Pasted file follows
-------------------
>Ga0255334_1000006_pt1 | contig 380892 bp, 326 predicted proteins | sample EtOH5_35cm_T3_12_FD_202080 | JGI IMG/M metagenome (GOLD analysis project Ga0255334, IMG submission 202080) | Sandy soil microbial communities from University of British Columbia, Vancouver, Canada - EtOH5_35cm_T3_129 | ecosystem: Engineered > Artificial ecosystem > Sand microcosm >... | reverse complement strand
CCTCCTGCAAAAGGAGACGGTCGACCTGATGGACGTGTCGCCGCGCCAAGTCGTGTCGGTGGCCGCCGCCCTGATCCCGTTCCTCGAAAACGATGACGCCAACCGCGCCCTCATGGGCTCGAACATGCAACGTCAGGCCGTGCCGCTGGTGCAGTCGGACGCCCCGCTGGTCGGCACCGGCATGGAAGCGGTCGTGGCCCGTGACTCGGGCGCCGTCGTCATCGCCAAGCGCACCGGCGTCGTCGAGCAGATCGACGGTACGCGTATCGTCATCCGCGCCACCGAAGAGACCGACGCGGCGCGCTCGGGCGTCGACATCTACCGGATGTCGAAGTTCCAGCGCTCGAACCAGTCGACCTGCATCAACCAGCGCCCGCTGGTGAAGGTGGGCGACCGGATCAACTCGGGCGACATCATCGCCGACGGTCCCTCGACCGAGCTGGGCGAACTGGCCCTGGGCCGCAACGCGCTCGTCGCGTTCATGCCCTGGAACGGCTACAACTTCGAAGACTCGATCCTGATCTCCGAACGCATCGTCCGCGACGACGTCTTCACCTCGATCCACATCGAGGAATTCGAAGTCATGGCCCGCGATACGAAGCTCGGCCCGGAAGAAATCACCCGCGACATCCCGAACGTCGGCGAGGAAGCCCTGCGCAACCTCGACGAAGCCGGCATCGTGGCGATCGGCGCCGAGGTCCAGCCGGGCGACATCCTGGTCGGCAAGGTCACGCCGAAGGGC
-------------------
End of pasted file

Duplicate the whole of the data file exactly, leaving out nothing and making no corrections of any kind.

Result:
>Ga0255334_1000006_pt1 | contig 380892 bp, 326 predicted proteins | sample EtOH5_35cm_T3_12_FD_202080 | JGI IMG/M metagenome (GOLD analysis project Ga0255334, IMG submission 202080) | Sandy soil microbial communities from University of British Columbia, Vancouver, Canada - EtOH5_35cm_T3_129 | ecosystem: Engineered > Artificial ecosystem > Sand microcosm >... | reverse complement strand
CCTCCTGCAAAAGGAGACGGTCGACCTGATGGACGTGTCGCCGCGCCAAGTCGTGTCGGTGGCCGCCGCCCTGATCCCGTTCCTCGAAAACGATGACGCCAACCGCGCCCTCATGGGCTCGAACATGCAACGTCAGGCCGTGCCGCTGGTGCAGTCGGACGCCCCGCTGGTCGGCACCGGCATGGAAGCGGTCGTGGCCCGTGACTCGGGCGCCGTCGTCATCGCCAAGCGCACCGGCGTCGTCGAGCAGATCGACGGTACGCGTATCGTCATCCGCGCCACCGAAGAGACCGACGCGGCGCGCTCGGGCGTCGACATCTACCGGATGTCGAAGTTCCAGCGCTCGAACCAGTCGACCTGCATCAACCAGCGCCCGCTGGTGAAGGTGGGCGACCGGATCAACTCGGGCGACATCATCGCCGACGGTCCCTCGACCGAGCTGGGCGAACTGGCCCTGGGCCGCAACGCGCTCGTCGCGTTCATGCCCTGGAACGGCTACAACTTCGAAGACTCGATCCTGATCTCCGAACGCATCGTCCGCGACGACGTCTTCACCTCGATCCACATCGAGGAATTCGAAGTCATGGCCCGCGATACGAAGCTCGGCCCGGAAGAAATCACCCGCGACATCCCGAACGTCGGCGAGGAAGCCCTGCGCAACCTCGACGAAGCCGGCATCGTGGCGATCGGCGCCGAGGTCCAGCCGGGCGACATCCTGGTCGGCAAGGTCACGCCGAAGGGC